No products in the cart.

Australian regulator says Google’s $2.1 billion Fitbit deal could harm competition

Bookmark (0)
To login to your account click here.
HomeLatest Platform NewsInternet of Things (IoT)Australian regulator says Google's $2.1 billion Fitbit deal could harm competition

Australia’s antitrust regulator, the ACCC warned Google’s planned $2.1 billion acquisition of fitness tracker maker Fitbit may give it too much of people’s data, potentially hurting competition in health and online advertising markets.


  • Anti-trust regulators in Australia warn that Google’s planned $2.1 billion acquisition of fitness tracker maker Fitbit may give it too much of data
  • The Australian Competition and Consumer Commission suggest that any acquisition could increase the barriers to entry and thus stifle the landscape
  • Google want to be able to compete with Apple and Samsung and create new data sets

The Australian Competition and Consumer Commission is the first regulator to voice concerns about the deal, which come at a time when the Alphabet Inc-owned tech giant is at loggerheads with the Australian government over planned new rules about how internet companies use personal information.

“Buying Fitbit will allow Google to build an even more comprehensive set of user data, further cementing its position and raising barriers to entry to potential rivals,” ACCC Chairman Rod Sims said in a statement on Thursday.


“User data available to Google has made it so valuable to advertisers that it faces only limited competition,” he added.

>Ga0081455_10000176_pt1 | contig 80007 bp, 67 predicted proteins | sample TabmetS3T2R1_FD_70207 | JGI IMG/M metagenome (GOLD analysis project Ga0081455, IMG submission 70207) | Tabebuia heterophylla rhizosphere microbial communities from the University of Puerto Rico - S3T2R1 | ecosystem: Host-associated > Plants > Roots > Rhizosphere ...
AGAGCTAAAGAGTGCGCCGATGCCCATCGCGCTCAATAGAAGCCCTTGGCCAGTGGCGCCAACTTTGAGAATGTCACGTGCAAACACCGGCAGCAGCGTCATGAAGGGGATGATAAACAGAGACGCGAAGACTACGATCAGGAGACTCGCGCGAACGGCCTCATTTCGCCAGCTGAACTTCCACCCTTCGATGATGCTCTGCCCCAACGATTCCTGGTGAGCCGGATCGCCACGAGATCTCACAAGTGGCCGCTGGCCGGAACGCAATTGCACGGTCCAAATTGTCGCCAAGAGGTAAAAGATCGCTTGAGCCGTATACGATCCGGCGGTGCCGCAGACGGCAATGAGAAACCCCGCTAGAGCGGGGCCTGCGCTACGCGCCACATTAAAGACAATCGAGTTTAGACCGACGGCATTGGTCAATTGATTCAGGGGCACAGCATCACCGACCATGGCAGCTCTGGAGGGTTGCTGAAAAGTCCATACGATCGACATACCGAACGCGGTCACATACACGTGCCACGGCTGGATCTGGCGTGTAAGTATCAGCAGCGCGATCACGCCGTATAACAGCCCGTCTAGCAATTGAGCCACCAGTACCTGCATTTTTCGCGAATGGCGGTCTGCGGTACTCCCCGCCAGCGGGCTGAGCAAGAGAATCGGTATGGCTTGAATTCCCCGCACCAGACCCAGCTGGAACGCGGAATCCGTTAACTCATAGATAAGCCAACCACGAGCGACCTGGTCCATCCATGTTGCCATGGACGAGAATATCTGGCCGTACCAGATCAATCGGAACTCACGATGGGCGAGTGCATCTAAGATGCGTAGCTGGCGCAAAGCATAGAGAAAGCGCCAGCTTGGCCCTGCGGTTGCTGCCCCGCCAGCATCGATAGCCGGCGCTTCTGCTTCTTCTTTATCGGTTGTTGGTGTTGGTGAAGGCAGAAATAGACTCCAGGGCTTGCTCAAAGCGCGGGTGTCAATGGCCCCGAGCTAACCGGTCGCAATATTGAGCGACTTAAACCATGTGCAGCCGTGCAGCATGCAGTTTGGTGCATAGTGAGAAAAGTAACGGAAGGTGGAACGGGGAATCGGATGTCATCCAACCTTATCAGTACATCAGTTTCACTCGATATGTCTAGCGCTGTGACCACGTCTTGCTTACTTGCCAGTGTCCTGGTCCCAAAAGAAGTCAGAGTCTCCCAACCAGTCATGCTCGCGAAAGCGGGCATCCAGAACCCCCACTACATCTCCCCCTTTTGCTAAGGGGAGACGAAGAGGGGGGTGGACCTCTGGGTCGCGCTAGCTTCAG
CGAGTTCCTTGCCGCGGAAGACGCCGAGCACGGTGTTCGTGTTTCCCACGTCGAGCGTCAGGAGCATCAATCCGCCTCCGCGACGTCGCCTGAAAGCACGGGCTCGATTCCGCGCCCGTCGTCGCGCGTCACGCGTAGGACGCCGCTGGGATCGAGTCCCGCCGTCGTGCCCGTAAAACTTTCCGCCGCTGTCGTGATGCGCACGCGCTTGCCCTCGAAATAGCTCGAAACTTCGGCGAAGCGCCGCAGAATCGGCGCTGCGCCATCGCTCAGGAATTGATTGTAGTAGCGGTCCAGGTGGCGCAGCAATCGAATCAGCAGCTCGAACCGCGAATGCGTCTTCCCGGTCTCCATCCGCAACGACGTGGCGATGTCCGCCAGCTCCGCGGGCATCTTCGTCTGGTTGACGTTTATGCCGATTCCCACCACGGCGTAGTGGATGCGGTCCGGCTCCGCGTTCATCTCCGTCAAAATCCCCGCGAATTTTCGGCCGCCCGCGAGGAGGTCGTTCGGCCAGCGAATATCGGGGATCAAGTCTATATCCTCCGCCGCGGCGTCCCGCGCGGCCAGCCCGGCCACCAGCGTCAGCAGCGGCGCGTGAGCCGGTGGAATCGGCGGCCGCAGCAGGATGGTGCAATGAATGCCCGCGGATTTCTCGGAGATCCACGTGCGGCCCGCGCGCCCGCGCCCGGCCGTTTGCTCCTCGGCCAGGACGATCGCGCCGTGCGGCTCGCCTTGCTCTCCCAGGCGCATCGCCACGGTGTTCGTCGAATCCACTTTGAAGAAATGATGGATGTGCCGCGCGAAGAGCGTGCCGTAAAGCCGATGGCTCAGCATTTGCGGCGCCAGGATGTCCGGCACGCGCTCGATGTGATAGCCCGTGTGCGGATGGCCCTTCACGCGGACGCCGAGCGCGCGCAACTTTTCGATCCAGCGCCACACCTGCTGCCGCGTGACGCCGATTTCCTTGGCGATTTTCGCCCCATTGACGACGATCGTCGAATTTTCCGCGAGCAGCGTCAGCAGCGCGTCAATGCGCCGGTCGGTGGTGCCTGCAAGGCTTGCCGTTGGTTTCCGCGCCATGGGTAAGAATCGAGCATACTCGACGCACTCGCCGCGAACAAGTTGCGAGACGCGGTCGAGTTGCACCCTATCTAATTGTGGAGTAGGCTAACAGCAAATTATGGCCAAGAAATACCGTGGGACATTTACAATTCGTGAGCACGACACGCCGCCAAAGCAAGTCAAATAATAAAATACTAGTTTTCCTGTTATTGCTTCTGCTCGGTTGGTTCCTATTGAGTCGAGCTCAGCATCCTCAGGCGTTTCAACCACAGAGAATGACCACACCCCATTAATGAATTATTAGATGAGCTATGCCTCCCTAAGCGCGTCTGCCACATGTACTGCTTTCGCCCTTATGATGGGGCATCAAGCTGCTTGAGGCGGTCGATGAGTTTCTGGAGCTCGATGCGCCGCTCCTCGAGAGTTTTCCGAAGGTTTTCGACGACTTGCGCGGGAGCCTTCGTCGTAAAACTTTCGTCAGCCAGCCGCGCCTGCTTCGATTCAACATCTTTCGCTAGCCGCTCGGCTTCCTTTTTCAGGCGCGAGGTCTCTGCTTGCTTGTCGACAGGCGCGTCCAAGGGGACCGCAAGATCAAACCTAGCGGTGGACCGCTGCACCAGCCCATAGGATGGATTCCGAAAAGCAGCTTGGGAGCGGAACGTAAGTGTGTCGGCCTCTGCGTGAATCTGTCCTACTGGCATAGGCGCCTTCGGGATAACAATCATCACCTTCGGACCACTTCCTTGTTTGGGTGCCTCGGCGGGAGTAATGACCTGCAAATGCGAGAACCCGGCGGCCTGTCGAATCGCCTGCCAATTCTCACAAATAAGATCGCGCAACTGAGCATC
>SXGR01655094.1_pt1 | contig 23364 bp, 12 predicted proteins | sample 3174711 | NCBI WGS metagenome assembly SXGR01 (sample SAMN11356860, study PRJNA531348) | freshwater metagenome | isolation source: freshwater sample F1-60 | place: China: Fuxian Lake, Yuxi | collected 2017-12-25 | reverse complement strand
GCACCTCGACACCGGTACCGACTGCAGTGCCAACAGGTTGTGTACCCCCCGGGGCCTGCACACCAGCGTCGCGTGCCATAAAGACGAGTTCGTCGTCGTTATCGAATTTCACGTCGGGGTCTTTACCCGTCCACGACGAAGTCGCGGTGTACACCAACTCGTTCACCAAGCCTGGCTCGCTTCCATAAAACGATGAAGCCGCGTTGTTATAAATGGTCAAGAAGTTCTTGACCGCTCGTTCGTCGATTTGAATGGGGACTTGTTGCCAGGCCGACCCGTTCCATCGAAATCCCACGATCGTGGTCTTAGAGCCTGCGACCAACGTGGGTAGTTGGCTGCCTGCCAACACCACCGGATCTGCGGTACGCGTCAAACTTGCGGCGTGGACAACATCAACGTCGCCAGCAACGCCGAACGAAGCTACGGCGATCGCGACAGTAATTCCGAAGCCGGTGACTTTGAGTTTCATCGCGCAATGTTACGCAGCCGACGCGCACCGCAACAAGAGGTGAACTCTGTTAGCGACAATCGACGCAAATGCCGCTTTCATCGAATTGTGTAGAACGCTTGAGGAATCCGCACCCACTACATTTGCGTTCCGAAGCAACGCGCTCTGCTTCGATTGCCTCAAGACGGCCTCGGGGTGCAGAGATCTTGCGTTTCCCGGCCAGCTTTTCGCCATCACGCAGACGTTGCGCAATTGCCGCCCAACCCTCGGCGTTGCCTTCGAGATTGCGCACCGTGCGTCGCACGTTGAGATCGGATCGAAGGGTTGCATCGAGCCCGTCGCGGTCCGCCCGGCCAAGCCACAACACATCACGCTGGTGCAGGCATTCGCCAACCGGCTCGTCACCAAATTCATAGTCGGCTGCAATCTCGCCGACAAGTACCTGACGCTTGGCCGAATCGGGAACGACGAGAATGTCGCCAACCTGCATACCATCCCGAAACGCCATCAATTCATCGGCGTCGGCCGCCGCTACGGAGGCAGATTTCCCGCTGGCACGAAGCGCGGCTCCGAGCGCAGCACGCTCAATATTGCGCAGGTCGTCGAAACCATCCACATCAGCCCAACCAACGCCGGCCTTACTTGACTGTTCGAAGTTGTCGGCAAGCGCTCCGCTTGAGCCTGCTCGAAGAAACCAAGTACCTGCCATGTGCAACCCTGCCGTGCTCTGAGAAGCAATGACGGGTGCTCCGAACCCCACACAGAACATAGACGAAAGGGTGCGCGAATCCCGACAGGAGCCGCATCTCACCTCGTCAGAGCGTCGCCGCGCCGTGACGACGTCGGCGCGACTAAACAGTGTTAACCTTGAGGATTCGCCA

Related article:
Google offers pledge on data in bid to win EU okay for Fitbit acquisition

The regulator said its concerns were preliminary and it would announce the outcome of its review on the 13th of August.

A Google spokeswoman declined to comment, while a Fitbit representative was not immediately available for comment.

Google wants the deal, which it announced in November, to help it compete with Apple and Samsung in the market for fitness trackers and smart watches.

But consumer groups have urged regulators to scrutinise it closely due to privacy concerns. The US Justice Department is evaluating the deal, while the European Commission is due to give a ruling in July.

The ACCC does not generally have the power to block a deal outside Australia. In previous takeovers, it has ordered certain conditions such as asset sales.

Following an ACCC report last year, the government is working on new rules to make large internet companies disclose their data usage, and pay for the local media content they use. Google and Facebook Inc oppose most of the proposed changes.

The team at Platform Executive hope you have enjoyed the ‘[post_title]’ article. Automatic translation from English to a growing list of languages via Google AI Cloud Translation. Initial reporting via our official content partners at Thomson Reuters. Reporting by Byron Kaye in Sydney and Shashwat Awasthi in Bengaluru. Editing by Kim Coghill and Edwina Gibbs.

Related article:
Facebook and Twitter must do more to stop anti-vaxxers, US states say